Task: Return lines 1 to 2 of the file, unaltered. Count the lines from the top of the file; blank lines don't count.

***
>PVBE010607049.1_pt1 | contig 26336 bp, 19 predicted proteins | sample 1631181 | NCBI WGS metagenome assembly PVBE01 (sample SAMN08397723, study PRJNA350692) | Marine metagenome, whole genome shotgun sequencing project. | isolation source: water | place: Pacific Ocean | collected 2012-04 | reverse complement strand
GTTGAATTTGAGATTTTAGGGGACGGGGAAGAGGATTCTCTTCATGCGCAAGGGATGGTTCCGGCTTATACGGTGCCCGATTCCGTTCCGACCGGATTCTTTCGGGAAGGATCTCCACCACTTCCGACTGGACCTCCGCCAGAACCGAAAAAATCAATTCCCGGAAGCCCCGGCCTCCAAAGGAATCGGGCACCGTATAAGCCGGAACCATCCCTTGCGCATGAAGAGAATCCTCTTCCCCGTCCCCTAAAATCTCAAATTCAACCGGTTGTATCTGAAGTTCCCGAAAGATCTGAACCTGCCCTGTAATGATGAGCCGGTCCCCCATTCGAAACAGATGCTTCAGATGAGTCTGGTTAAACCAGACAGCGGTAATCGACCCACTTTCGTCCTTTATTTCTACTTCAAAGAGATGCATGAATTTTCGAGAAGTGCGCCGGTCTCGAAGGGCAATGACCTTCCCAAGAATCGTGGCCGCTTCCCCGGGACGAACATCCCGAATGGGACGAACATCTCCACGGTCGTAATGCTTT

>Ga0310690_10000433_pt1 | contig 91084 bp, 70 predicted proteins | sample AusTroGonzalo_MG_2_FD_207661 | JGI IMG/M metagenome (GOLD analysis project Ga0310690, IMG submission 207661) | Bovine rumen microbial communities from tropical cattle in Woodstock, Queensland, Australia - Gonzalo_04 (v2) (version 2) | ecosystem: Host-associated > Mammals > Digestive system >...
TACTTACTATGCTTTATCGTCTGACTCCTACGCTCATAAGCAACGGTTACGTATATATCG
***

>PVBE010607049.1_pt1 | contig 26336 bp, 19 predicted proteins | sample 1631181 | NCBI WGS metagenome assembly PVBE01 (sample SAMN08397723, study PRJNA350692) | Marine metagenome, whole genome shotgun sequencing project. | isolation source: water | place: Pacific Ocean | collected 2012-04 | reverse complement strand
GTTGAATTTGAGATTTTAGGGGACGGGGAAGAGGATTCTCTTCATGCGCAAGGGATGGTTCCGGCTTATACGGTGCCCGATTCCGTTCCGACCGGATTCTTTCGGGAAGGATCTCCACCACTTCCGACTGGACCTCCGCCAGAACCGAAAAAATCAATTCCCGGAAGCCCCGGCCTCCAAAGGAATCGGGCACCGTATAAGCCGGAACCATCCCTTGCGCATGAAGAGAATCCTCTTCCCCGTCCCCTAAAATCTCAAATTCAACCGGTTGTATCTGAAGTTCCCGAAAGATCTGAACCTGCCCTGTAATGATGAGCCGGTCCCCCATTCGAAACAGATGCTTCAGATGAGTCTGGTTAAACCAGACAGCGGTAATCGACCCACTTTCGTCCTTTATTTCTACTTCAAAGAGATGCATGAATTTTCGAGAAGTGCGCCGGTCTCGAAGGGCAATGACCTTCCCAAGAATCGTGGCCGCTTCCCCGGGACGAACATCCCGAATGGGACGAACATCTCCACGGTCGTAATGCTTT